Along with Democrat states that accommodate free abortion and arrest-free theft to minors, more young people felt they couldn’t be messed with.

Consequently, teachers have become increasingly cautious, even apprehensive, in calling out bad behavior as they can be accused of being racist or homophobic.

Discipline instead of accommodation

ADHD is often used as a blanket excuse to accommodate students. However, special classes and methods used so far have not only worked but appear to have made things worse.

Illiteracy is rising along with rude behavior because students are given rights and privileges instead of discipline.

To keep the graduation rate, teachers are forced to pass students, even if they do not deserve it.

But more glaring is that there are more undisciplined students today who know they can get away with almost anything. All they need to do is claim mental illness and expect accommodations.

Mental illness is increasing, but so is glorifying this condition and using every possible diagnosis to excuse bad behavior.

4. The lack of school leadership

Command-obey discipline SPED classes

I’ve worked a couple of times with Special Education (SPED) classes in the mid-west, where high school students in the high spectrum of autism, Down syndrome, ADHD, or a combination of these mental disorders are grouped together.

These students exhibit similar levels of stubbornness to regular students. However, the disciplined approach is more direct.

Teachers do not hesitate to give the command-obey like “sit,” “eat,” or “stop.” Teachers are in complete control, and the kids fear the consequences.

However, it’s more challenging in other states, like California or New York, where demonic strongholds are clearly present.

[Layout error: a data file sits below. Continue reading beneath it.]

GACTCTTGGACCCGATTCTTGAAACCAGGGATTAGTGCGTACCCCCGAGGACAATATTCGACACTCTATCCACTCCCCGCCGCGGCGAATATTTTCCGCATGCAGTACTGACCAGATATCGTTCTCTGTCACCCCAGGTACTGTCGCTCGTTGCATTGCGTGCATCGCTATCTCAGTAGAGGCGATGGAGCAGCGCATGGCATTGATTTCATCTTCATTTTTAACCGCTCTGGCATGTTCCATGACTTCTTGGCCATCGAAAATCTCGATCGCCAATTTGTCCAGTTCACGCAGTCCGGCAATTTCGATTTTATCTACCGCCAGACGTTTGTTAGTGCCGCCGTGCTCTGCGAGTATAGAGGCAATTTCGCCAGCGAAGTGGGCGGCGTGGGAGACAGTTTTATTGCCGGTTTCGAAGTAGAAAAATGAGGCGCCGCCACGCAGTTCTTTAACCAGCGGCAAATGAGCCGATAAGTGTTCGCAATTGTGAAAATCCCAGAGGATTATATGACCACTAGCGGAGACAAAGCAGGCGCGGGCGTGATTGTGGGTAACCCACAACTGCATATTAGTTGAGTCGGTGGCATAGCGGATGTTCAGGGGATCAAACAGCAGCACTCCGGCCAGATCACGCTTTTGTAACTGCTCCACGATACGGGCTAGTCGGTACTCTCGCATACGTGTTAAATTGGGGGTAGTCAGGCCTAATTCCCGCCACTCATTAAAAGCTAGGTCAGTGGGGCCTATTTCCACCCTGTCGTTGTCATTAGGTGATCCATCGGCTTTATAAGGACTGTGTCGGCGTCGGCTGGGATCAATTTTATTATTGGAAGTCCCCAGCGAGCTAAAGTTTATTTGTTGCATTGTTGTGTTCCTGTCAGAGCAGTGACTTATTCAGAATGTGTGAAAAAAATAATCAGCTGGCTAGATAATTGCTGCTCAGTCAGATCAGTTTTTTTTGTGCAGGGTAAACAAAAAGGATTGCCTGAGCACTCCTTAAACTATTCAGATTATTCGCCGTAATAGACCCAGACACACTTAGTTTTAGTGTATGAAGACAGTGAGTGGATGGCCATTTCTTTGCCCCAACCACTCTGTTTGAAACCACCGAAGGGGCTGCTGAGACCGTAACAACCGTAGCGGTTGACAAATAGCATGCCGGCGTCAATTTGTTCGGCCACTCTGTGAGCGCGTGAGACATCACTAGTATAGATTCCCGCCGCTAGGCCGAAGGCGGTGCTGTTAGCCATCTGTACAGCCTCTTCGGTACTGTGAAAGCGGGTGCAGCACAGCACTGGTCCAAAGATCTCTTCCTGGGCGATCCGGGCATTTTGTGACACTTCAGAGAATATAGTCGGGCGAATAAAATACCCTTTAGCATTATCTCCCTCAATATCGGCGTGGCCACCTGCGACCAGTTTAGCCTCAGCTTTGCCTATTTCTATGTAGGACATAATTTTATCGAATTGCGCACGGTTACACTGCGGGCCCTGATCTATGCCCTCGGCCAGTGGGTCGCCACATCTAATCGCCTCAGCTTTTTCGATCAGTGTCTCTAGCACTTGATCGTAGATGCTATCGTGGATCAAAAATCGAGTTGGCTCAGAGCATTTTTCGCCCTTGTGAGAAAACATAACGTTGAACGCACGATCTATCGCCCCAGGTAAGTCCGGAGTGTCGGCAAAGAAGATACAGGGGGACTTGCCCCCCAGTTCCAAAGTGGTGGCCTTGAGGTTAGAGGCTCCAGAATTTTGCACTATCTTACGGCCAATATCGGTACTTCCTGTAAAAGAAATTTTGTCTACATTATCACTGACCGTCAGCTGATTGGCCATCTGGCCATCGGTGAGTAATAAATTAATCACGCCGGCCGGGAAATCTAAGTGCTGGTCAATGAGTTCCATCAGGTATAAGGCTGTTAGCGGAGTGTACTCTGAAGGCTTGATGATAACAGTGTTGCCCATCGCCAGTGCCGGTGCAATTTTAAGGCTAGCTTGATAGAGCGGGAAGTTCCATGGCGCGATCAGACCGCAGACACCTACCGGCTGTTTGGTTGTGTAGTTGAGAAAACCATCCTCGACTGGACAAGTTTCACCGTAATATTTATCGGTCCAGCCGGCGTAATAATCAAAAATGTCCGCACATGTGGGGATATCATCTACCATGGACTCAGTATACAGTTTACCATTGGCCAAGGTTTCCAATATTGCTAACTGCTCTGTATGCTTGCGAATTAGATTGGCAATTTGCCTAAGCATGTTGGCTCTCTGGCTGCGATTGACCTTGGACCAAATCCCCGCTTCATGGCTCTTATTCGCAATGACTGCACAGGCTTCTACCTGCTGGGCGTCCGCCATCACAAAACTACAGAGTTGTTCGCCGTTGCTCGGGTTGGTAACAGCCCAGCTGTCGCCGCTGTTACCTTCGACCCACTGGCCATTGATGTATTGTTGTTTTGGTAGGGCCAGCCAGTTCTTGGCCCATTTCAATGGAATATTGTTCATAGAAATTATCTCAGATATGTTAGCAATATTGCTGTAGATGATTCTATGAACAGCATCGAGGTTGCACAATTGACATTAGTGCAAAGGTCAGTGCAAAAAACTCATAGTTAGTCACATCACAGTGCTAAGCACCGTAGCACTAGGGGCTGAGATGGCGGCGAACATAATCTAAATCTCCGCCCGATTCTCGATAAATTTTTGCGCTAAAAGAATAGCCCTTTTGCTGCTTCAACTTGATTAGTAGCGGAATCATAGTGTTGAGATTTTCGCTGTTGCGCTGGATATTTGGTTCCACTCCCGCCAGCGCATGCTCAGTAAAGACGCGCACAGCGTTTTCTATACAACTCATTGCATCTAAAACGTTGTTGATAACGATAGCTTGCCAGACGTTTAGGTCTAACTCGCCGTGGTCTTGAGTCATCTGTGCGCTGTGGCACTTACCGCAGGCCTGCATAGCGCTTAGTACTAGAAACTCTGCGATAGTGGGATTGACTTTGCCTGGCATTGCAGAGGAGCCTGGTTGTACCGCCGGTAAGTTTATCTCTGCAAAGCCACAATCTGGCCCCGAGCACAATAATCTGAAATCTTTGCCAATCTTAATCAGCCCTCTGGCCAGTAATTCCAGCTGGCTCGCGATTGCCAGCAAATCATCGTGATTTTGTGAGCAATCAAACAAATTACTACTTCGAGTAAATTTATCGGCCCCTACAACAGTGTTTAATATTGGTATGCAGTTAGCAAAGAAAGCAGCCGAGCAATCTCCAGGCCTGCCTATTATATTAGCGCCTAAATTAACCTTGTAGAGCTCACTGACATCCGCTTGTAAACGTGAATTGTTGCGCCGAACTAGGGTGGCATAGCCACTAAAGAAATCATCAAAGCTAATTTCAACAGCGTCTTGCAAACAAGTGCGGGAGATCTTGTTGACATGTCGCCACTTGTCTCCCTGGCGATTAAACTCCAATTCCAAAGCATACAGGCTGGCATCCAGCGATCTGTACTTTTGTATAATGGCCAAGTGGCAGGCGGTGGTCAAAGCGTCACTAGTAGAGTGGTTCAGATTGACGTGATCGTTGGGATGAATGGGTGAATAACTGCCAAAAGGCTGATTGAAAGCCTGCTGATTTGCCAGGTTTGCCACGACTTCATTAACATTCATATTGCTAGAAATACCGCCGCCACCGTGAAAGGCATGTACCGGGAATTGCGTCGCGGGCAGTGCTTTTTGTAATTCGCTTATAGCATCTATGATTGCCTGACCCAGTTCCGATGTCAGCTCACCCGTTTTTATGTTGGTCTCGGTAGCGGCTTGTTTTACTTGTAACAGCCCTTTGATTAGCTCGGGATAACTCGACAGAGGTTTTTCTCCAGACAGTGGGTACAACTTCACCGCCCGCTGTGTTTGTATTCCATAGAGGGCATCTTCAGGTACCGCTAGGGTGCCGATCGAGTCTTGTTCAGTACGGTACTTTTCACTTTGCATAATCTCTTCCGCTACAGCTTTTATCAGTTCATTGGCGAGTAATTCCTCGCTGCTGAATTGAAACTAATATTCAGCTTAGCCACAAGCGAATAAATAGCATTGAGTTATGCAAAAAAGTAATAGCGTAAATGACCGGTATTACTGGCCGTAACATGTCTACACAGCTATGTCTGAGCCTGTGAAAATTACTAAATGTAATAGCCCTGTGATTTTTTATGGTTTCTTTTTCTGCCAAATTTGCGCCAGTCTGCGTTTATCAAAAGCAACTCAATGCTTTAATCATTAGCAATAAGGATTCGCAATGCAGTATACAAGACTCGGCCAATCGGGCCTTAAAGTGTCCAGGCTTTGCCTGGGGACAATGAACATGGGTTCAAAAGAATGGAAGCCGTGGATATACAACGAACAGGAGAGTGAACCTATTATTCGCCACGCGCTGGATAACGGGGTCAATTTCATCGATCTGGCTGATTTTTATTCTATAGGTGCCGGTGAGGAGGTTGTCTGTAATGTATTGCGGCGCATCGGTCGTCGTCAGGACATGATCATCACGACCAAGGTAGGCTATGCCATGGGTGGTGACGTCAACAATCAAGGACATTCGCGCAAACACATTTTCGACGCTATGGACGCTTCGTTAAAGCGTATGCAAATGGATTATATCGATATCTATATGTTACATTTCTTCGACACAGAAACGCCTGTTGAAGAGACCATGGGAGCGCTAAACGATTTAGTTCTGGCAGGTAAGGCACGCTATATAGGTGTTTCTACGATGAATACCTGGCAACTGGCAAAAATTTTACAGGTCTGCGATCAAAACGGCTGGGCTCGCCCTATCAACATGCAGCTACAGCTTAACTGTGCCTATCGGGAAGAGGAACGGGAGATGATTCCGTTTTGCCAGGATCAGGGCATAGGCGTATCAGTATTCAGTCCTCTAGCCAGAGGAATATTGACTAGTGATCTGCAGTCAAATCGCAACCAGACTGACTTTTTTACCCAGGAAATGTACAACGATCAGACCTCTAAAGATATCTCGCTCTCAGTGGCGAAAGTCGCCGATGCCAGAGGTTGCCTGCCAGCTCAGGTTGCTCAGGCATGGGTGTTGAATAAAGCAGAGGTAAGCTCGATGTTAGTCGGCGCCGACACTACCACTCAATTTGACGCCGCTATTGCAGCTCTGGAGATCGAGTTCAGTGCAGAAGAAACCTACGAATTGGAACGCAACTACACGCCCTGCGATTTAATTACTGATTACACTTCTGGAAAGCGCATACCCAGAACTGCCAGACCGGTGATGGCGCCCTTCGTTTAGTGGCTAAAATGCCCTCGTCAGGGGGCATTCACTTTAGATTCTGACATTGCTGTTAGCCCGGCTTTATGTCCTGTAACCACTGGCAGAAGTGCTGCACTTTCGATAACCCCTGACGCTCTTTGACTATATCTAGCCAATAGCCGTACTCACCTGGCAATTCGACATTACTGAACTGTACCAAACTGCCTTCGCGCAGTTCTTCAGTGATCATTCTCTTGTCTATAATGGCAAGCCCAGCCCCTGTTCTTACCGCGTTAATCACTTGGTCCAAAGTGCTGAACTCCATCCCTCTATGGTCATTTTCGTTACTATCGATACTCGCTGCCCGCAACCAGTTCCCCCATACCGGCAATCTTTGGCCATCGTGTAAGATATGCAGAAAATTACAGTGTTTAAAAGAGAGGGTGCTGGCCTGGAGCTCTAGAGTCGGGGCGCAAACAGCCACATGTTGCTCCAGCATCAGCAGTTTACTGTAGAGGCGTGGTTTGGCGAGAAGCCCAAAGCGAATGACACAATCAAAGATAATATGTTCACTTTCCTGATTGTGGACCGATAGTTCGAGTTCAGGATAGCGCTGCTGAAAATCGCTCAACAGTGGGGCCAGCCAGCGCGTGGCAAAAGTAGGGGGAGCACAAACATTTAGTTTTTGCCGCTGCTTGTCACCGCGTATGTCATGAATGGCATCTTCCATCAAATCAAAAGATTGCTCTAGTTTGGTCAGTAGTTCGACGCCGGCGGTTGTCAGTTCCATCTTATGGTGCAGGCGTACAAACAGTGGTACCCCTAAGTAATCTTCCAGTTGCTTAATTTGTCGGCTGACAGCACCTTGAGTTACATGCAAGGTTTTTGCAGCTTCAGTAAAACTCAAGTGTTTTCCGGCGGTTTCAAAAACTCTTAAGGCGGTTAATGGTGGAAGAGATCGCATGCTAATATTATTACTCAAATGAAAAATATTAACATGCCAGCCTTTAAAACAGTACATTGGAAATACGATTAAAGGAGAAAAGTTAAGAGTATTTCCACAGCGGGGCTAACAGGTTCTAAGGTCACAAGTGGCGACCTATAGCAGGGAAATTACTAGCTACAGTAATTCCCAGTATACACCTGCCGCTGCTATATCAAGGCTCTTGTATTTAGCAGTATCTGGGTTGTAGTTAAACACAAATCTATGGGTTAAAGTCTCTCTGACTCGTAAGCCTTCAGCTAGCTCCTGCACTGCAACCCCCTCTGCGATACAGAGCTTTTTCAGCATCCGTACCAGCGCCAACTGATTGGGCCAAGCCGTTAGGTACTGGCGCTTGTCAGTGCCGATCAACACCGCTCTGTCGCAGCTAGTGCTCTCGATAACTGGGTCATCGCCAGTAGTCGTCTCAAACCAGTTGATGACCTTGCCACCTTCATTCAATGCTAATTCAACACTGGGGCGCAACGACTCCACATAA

Students in conservative vs. liberal states

An increasing number of young individuals are unruly and beyond discipline, and law enforcers are often called within and outside the school environment.

In essentially democratic cities, public schools often employ full-time student enforcers and Interventionists to secure prevalent disruptive behavior, which often escalates to physical altercations.

Simple obedience shouldn’t be a struggle

My mother, who taught in CPS for two decades, has witnessed, in dismay, the evolution of a teaching style that no longer employs complete submission to authority.

Simple obedience like “stay quiet” or “keep reading” has transgressed to “stop playing video games” and “stop arguing.”

Studies suggest that children with ADHD can obey and follow orders when guided. In other words, they find it easy to obey if discipline is consistent.

A study found that those with ADHD tend to avoid tasks with a high risk of punishment, even if it has a high chance of reward, which is a no-brainer for anyone. [Furukawa et al.]

The point is that ADHD students are sensitive to negative consequences, such as failing in class or not graduating.

However, accommodations give them the option not to follow orders or submit work on time.

Selective obedience

However, in many special education classes, although these students can dress up nicely, cook, or do leisure activities, they often struggle with academic tasks such as submitting work on time or paying attention to the teacher—though they have a driving license.

The curriculum accommodates their pace, resulting in selective obedience, where the students often do nothing.